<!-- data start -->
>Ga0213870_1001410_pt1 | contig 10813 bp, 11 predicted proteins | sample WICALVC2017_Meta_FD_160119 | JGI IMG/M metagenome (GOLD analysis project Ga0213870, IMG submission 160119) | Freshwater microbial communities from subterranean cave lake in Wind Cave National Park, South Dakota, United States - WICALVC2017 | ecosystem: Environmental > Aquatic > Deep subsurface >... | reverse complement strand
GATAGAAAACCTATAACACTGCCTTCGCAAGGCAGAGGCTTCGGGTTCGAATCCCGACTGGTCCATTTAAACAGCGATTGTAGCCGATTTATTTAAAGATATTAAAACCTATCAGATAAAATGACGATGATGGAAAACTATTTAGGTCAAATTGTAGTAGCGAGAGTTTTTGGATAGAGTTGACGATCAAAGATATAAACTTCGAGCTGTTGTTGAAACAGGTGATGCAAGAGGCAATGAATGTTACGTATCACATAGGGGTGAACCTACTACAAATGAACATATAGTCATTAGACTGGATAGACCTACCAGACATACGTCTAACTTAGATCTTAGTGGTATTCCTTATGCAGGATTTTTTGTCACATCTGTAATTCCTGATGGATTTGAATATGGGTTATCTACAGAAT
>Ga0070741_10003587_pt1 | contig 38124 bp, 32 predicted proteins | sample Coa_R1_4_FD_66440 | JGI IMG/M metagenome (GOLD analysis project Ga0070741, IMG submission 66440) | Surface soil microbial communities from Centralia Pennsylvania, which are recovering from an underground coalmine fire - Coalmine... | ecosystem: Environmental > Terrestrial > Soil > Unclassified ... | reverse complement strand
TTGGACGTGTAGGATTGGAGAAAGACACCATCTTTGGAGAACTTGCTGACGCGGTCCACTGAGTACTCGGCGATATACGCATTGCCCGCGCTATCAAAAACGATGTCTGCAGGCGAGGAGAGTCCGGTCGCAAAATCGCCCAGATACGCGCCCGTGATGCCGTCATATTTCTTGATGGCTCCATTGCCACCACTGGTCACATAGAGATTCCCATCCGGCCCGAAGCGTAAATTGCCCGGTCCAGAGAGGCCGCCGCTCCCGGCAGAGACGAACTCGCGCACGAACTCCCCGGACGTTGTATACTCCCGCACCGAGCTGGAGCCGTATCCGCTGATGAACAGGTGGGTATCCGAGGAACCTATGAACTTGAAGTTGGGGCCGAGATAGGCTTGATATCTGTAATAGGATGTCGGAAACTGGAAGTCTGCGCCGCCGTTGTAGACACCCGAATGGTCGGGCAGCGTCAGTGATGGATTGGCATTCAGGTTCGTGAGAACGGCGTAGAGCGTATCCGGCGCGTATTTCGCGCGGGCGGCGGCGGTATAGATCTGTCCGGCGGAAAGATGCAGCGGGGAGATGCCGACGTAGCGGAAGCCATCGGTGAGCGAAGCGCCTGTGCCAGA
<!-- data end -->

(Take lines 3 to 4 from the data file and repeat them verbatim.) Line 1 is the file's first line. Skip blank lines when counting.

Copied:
>Ga0070741_10003587_pt1 | contig 38124 bp, 32 predicted proteins | sample Coa_R1_4_FD_66440 | JGI IMG/M metagenome (GOLD analysis project Ga0070741, IMG submission 66440) | Surface soil microbial communities from Centralia Pennsylvania, which are recovering from an underground coalmine fire - Coalmine... | ecosystem: Environmental > Terrestrial > Soil > Unclassified ... | reverse complement strand
TTGGACGTGTAGGATTGGAGAAAGACACCATCTTTGGAGAACTTGCTGACGCGGTCCACTGAGTACTCGGCGATATACGCATTGCCCGCGCTATCAAAAACGATGTCTGCAGGCGAGGAGAGTCCGGTCGCAAAATCGCCCAGATACGCGCCCGTGATGCCGTCATATTTCTTGATGGCTCCATTGCCACCACTGGTCACATAGAGATTCCCATCCGGCCCGAAGCGTAAATTGCCCGGTCCAGAGAGGCCGCCGCTCCCGGCAGAGACGAACTCGCGCACGAACTCCCCGGACGTTGTATACTCCCGCACCGAGCTGGAGCCGTATCCGCTGATGAACAGGTGGGTATCCGAGGAACCTATGAACTTGAAGTTGGGGCCGAGATAGGCTTGATATCTGTAATAGGATGTCGGAAACTGGAAGTCTGCGCCGCCGTTGTAGACACCCGAATGGTCGGGCAGCGTCAGTGATGGATTGGCATTCAGGTTCGTGAGAACGGCGTAGAGCGTATCCGGCGCGTATTTCGCGCGGGCGGCGGCGGTATAGATCTGTCCGGCGGAAAGATGCAGCGGGGAGATGCCGACGTAGCGGAAGCCATCGGTGAGCGAAGCGCCTGTGCCAGA